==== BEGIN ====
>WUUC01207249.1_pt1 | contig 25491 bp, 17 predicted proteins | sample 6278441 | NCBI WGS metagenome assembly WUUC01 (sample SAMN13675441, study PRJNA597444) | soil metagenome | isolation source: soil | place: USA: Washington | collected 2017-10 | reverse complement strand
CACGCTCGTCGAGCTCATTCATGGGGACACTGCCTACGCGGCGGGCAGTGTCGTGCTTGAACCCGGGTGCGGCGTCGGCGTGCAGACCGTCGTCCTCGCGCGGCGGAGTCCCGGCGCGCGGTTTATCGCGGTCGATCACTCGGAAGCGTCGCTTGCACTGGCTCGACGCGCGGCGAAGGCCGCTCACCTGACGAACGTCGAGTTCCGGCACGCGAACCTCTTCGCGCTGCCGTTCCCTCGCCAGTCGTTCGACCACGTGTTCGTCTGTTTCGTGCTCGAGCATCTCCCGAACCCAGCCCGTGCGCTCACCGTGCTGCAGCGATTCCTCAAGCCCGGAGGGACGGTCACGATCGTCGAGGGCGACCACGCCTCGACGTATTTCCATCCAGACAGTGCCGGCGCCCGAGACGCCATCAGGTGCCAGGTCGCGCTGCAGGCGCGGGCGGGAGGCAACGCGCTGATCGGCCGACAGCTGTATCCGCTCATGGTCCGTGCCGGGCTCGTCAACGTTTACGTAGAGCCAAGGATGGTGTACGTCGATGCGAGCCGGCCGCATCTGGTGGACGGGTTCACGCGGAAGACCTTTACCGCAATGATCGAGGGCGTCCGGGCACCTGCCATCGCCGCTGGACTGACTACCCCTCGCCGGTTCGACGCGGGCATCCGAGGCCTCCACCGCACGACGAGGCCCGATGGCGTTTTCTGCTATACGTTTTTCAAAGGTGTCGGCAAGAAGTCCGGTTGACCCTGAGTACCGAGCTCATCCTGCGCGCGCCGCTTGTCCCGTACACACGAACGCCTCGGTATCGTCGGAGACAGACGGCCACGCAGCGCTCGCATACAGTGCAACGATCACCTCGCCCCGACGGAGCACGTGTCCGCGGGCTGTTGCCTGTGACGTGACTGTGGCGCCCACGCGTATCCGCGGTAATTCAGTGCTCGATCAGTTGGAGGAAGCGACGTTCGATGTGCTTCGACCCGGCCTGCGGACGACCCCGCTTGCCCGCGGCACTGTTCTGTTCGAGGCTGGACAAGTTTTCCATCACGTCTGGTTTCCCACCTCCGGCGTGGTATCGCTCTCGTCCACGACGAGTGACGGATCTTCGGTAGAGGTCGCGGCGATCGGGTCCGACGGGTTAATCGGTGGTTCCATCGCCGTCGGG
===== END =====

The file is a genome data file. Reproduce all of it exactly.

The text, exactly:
>WUUC01207249.1_pt1 | contig 25491 bp, 17 predicted proteins | sample 6278441 | NCBI WGS metagenome assembly WUUC01 (sample SAMN13675441, study PRJNA597444) | soil metagenome | isolation source: soil | place: USA: Washington | collected 2017-10 | reverse complement strand
CACGCTCGTCGAGCTCATTCATGGGGACACTGCCTACGCGGCGGGCAGTGTCGTGCTTGAACCCGGGTGCGGCGTCGGCGTGCAGACCGTCGTCCTCGCGCGGCGGAGTCCCGGCGCGCGGTTTATCGCGGTCGATCACTCGGAAGCGTCGCTTGCACTGGCTCGACGCGCGGCGAAGGCCGCTCACCTGACGAACGTCGAGTTCCGGCACGCGAACCTCTTCGCGCTGCCGTTCCCTCGCCAGTCGTTCGACCACGTGTTCGTCTGTTTCGTGCTCGAGCATCTCCCGAACCCAGCCCGTGCGCTCACCGTGCTGCAGCGATTCCTCAAGCCCGGAGGGACGGTCACGATCGTCGAGGGCGACCACGCCTCGACGTATTTCCATCCAGACAGTGCCGGCGCCCGAGACGCCATCAGGTGCCAGGTCGCGCTGCAGGCGCGGGCGGGAGGCAACGCGCTGATCGGCCGACAGCTGTATCCGCTCATGGTCCGTGCCGGGCTCGTCAACGTTTACGTAGAGCCAAGGATGGTGTACGTCGATGCGAGCCGGCCGCATCTGGTGGACGGGTTCACGCGGAAGACCTTTACCGCAATGATCGAGGGCGTCCGGGCACCTGCCATCGCCGCTGGACTGACTACCCCTCGCCGGTTCGACGCGGGCATCCGAGGCCTCCACCGCACGACGAGGCCCGATGGCGTTTTCTGCTATACGTTTTTCAAAGGTGTCGGCAAGAAGTCCGGTTGACCCTGAGTACCGAGCTCATCCTGCGCGCGCCGCTTGTCCCGTACACACGAACGCCTCGGTATCGTCGGAGACAGACGGCCACGCAGCGCTCGCATACAGTGCAACGATCACCTCGCCCCGACGGAGCACGTGTCCGCGGGCTGTTGCCTGTGACGTGACTGTGGCGCCCACGCGTATCCGCGGTAATTCAGTGCTCGATCAGTTGGAGGAAGCGACGTTCGATGTGCTTCGACCCGGCCTGCGGACGACCCCGCTTGCCCGCGGCACTGTTCTGTTCGAGGCTGGACAAGTTTTCCATCACGTCTGGTTTCCCACCTCCGGCGTGGTATCGCTCTCGTCCACGACGAGTGACGGATCTTCGGTAGAGGTCGCGGCGATCGGGTCCGACGGGTTAATCGGTGGTTCCATCGCCGTCGGG